Chances are you're already familiar with basil. In fact, it might even be growing in your herb garden. What you might not know is that there are many different types of basil to experiment with: Thai basil, lemon basil, sweet basil, and holy basil, among others.
This herb can be used both fresh or dry but has a stronger flavor and scent when fresh. If you are a fan of pesto sauce, this might be the tarragon substitute for you.
Basil works wonderfully in Italian-American food. It fits right in with the flavors of sauce, cheese, and chicken. When baked in the oven, the leaves will dry out and flavor whatever they are cooked with. These crunchy leaves can also be eaten with the meal.
When sautéed, the leaves tend to be a little stringier and need to be removed but serve the same purpose. Use smaller amounts of basil so that you do not overpower what you're cooking.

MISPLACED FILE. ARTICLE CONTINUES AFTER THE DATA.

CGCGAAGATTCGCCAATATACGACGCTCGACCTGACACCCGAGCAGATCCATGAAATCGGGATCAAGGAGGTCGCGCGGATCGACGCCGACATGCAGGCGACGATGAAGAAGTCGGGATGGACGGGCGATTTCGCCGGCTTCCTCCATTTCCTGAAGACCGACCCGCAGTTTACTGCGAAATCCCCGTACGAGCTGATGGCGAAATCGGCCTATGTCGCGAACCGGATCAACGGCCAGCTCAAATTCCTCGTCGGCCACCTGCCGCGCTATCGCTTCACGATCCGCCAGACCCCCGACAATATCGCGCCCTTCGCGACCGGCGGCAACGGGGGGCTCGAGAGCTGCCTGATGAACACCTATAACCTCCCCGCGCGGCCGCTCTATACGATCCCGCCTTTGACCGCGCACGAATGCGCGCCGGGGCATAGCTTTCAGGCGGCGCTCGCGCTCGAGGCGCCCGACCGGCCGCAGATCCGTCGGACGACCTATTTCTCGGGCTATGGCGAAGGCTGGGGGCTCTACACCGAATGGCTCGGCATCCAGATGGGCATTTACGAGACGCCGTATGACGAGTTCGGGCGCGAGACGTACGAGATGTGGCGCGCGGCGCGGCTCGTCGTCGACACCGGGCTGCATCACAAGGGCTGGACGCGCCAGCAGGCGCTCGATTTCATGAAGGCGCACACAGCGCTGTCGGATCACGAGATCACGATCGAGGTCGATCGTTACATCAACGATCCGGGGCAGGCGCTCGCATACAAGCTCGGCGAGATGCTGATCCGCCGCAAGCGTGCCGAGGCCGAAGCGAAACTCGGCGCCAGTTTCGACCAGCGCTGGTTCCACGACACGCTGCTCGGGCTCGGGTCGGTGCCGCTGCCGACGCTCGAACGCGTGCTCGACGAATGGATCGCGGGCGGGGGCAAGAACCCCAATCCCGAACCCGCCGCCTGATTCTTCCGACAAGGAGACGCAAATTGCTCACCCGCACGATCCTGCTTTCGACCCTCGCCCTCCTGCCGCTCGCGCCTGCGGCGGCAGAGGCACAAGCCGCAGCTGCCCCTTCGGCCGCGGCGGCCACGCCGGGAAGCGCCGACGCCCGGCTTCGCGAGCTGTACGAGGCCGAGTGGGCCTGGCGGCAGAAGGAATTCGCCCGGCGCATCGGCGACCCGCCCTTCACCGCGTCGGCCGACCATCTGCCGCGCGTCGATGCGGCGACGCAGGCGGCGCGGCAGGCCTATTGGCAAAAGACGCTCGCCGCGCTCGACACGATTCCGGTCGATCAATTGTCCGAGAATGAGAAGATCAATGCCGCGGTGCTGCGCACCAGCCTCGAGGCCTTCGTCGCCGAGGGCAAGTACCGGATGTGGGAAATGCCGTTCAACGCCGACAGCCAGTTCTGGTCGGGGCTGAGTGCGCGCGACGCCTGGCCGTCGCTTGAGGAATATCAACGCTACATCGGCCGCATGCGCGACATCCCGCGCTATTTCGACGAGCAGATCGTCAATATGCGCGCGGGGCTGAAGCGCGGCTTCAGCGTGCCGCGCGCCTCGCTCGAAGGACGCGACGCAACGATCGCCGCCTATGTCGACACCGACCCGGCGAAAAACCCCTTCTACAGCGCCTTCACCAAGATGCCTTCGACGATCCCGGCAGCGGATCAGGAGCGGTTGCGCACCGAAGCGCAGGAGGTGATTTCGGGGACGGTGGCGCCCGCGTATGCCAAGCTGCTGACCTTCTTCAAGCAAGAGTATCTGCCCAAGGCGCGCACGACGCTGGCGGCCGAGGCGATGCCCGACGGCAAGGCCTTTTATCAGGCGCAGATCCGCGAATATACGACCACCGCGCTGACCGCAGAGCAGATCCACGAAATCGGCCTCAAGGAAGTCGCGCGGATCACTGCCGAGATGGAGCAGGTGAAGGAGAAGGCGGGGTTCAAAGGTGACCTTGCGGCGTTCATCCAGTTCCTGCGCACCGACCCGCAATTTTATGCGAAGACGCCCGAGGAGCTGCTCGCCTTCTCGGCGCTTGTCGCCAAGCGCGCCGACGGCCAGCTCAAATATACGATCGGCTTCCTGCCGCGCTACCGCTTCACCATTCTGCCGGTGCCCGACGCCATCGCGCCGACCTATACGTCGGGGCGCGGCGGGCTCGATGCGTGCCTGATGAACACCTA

The Food Network and Sandra Lee have created an easy basil chicken recipe that uses fresh basil leaves. I used this recipe with chicken tenderloins and found it to be savory and easy on the tongue.
If you like to use tarragon for sauces, try this recipe using basil. Lightly serve this over pasta, and you'll forget that you ever used tarragon in sauce before! If you have your own recipe, try substituting basil for tarragon for a bit of a different flavor.
#3 Marjoram: Substitute in Salad Dressings
Marjoram is a popular substitute for cooking with tarragon. This smooth and ovate-leaved herb has a sweet, citrus taste that rivals the licorice taste of tarragon.
This herb is sensitive to the cold, so you likely will not find it fresh in colder regions or during the winter time. It grows in short stalks at about 30 inches high and bears flowering leaves.
Due to its sweet nature, marjoram can be used to season soups, sauces, dressings, and stews. Its versatility is very similar to that of tarragon, allowing it to be used for anything from dressings to meat.